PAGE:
Felber remains chairman of Tuftop, in which he retains a stake. But he is now more involved in his latest venture: the Taylor Berman Group, made up of a giftware and houseware import and distribution business he bought from Rank for around £5.5 million nearly two years ago, and a similar business called Berman International in which Felber has a 50% stake. And, yes, further acquisitions are on the cards, Felber confirms.
John Gunn, former chairman
British and Commonwealth Holdings
The ex-chairman of British and Commonwealth Holdings, which went bust in 1990, now heads a consultancy and venture capital firm called John Duncan and Company. Gunn founded the company - which advises firms such as Glenchewton and Floral Street - three years ago with a former B&C colleague.
Tellingly, Gunn, who was brought down by what he once called the 'poisoned gobstopper' - the acquisition of Atlantic Computers and its highly irregular accounting procedures - says the firm employs six people and will probably not expand further. The staff represent 'enough people to do a good job on a number of companies, keeping tabs on what's going on'.
Gunn hit the headlines again earlier this summer over a dispute concerning Chelsea Village, the quoted vehicle for Chelsea football club. Although Gunn holds around 20 directorships, Chelsea Village's advisers Neil Clerk opposed his appointment as a non-exec since the DTI is seeking to disqualify Gunn for his role in B&C's collapse. Gunn, who is now himself an adviser to Chelsea Village, originally threatened legal action but was pacified by Chelsea chairman Ken Bates.
B&C's former head says the disqualification threat is a constant sore, particularly since the case is unlikely to be resolved until the end of the decade. 'It is very irritating: regulation means you are guilty until proven innocent. I have to put up with this day in, day out. I have to live with it.'
Sophie Mirman, founder
The face that launched a thousand Sock Shops (or so it seemed at the time), is now to be found in the smarter parts of west London where Mirman and her husband, Richard Ross, run two one-stop children's shops called Trotters. Shoe fittings, haircuts, children's toys, clothes, videos, cacophony - it's all there. 'We have tried to create an emporium for children aged 0-eight,' says Mirman, who was keen that her new outlets should be free of high-street volume controls: 'We wanted a noisy environment, which makes it relaxed for the children ... and encourages them to bring their parents.'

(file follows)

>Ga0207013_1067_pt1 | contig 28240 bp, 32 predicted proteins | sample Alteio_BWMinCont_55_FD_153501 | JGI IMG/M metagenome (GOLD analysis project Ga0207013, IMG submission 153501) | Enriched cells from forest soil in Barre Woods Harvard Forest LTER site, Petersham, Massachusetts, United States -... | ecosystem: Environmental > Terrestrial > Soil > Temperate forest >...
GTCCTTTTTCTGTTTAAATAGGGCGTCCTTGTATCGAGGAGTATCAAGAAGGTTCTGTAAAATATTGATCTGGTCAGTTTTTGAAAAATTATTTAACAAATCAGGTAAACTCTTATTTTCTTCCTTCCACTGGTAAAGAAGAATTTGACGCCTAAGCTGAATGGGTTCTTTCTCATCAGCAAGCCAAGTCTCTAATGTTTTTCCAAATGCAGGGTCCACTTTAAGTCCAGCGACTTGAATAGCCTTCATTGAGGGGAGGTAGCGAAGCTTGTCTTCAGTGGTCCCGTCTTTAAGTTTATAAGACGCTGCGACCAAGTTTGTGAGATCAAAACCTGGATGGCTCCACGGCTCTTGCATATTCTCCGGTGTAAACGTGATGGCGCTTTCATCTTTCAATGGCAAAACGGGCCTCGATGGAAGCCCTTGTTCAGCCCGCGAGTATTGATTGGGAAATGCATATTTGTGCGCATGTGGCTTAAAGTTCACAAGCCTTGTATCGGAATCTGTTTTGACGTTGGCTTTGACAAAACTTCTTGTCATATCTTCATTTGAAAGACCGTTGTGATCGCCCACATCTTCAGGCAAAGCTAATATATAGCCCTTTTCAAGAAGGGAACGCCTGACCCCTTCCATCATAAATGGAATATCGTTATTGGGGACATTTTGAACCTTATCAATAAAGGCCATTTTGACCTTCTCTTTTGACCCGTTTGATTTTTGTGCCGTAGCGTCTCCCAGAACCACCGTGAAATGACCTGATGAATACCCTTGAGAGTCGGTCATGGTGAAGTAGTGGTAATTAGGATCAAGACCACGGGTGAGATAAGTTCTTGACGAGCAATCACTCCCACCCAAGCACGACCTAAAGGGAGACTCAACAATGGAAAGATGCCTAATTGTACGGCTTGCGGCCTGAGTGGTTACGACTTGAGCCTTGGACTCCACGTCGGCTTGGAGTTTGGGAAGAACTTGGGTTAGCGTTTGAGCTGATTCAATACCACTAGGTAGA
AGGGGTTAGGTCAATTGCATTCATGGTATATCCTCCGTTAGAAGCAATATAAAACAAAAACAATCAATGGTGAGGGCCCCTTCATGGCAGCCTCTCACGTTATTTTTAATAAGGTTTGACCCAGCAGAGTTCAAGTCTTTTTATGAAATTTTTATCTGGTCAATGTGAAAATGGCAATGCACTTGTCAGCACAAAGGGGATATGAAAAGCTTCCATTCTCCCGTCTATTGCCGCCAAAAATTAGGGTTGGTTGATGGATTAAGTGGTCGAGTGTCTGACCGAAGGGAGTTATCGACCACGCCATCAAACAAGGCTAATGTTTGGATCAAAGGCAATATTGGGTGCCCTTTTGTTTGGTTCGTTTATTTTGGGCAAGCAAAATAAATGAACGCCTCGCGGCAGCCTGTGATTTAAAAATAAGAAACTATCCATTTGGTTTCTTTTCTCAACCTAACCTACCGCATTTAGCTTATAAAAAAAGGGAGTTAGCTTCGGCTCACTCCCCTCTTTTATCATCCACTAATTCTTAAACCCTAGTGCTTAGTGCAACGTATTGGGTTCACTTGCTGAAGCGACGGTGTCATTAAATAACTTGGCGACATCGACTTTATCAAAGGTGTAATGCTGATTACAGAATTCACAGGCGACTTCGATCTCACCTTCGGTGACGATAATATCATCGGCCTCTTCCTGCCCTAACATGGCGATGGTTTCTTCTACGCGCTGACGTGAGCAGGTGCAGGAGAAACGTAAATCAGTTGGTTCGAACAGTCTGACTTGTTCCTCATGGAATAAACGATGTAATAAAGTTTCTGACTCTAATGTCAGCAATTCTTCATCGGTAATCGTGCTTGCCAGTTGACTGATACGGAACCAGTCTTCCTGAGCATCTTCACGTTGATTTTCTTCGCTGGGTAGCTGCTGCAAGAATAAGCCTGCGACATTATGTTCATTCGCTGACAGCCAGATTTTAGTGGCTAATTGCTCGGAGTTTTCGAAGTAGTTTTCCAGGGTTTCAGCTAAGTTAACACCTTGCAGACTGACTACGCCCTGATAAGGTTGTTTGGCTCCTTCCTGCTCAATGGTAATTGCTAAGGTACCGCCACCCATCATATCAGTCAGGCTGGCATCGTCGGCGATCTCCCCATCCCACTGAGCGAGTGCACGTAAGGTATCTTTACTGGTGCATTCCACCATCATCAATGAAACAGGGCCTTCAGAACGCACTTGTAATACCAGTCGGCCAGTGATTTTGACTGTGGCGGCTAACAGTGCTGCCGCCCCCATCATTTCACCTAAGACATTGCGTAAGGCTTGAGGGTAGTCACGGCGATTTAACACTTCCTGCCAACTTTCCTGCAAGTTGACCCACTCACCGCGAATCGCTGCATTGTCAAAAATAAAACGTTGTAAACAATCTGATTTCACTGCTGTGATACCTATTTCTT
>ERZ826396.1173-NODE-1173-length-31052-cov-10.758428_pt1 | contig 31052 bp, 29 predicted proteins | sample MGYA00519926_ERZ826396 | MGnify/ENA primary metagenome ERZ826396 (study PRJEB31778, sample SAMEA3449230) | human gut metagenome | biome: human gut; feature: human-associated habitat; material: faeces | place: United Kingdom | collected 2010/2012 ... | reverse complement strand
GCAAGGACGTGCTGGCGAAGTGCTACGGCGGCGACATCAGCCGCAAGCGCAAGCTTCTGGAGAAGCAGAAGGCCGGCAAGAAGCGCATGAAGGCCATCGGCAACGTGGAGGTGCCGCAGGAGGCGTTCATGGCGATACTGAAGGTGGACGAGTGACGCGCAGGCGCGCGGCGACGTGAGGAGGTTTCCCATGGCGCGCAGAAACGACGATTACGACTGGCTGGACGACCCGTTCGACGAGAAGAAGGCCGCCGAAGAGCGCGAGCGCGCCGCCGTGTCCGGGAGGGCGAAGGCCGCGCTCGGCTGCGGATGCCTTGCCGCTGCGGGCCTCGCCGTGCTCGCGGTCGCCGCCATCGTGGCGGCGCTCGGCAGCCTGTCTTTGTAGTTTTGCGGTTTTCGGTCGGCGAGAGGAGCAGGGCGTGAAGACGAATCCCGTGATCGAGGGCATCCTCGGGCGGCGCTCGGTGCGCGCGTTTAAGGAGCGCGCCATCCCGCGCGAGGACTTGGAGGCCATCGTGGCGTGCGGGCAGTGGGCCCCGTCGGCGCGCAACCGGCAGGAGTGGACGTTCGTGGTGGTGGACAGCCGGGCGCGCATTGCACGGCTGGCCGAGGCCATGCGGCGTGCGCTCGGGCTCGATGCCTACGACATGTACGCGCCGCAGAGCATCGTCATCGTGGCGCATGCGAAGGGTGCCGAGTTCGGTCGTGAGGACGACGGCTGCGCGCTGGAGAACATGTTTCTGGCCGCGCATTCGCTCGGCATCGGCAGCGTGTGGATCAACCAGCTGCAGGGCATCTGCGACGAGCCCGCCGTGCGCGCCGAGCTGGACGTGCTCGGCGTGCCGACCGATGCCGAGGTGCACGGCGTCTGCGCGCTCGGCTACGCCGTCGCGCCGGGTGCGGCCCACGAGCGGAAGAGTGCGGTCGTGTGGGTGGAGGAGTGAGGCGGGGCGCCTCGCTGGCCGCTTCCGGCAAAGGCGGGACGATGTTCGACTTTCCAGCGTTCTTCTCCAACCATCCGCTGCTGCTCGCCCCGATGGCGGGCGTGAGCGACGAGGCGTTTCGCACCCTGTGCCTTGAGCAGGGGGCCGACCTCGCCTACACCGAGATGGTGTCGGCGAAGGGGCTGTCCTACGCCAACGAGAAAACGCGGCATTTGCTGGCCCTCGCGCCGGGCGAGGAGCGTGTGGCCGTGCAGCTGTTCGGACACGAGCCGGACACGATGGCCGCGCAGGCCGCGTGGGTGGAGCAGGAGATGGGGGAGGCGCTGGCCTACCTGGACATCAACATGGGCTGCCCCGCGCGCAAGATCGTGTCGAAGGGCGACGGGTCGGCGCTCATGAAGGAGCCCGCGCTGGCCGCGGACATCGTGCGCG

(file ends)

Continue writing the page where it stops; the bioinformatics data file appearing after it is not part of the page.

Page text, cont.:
Mirman and Ross opened the first Trotters in the autumn of 1990, just months after Sock Shop - which had once had a paper value of £60 million - was sold to a venture capitalist for £3 million.
'We did ask ourselves whether we just wanted to go and hide away in the country somewhere,' says Mirman. 'Then we decided that to retire at 35 was a little young, and would feel very boring.' Coupled with which, a site on the King's Road, which the couple had been eyeing up for ages, suddenly came up for grabs.
Six years on, business is going well, says Mirman, with both shops 'extremely profitable; turnover is well in excess of our initial expectations'.
But there are no plans to expand: 'I am very happy with two successful shops'.
The couple took some of the lessons from the '80s to heart: unlike Sock Shop, Trotters will remain private and has no borrowings. And those who want the Trotters experience will probably have to travel for it - unlike Sock Shop where the aim, says Mirman, was to have so many outlets that it became 'as easy for a woman to buy a pair of tights as for her to buy a newspaper'.
Bill Rooney, founder
You've got to give Bill Rooney credit for a sense of irony - after all, if you fell from grace in one firm, formed another and built it up to become a rival of the original, what name would you choose for the second firm? Full Circle Industries - the name Rooney has chosen for his latest bathrooms and kitchens vehicle - seems to do the job very nicely.
Back in 1993, institutional investors insisted that Rooney, then chairman of City darling Spring Ram, resign after accounting inaccuracies were disclosed and the profit warning in 1992 was swiftly followed by another.
Rooney started staging his comeback over the winter of 1994/95 when he, together with former colleagues from Spring Ram, acquired a large stake in, and management control of, troubled shower and mirror company Atreus.
It quickly hit the acquisition trail (notably of kitchen firms including Rooney's own) and gained a new name.
Atreus reported losses just shy of £1 million in 1994, a figure cut by one third last year. This year 'the original Atreus businesses have been restored to profitability,' said local investors' newsheet, Yorkshire Focus, in August. Turnover last year was £7.2 million.
Although Rooney has remained focused on home improvement, he branched out in 1994 when he reputedly invested £20 million in a Barbados resort.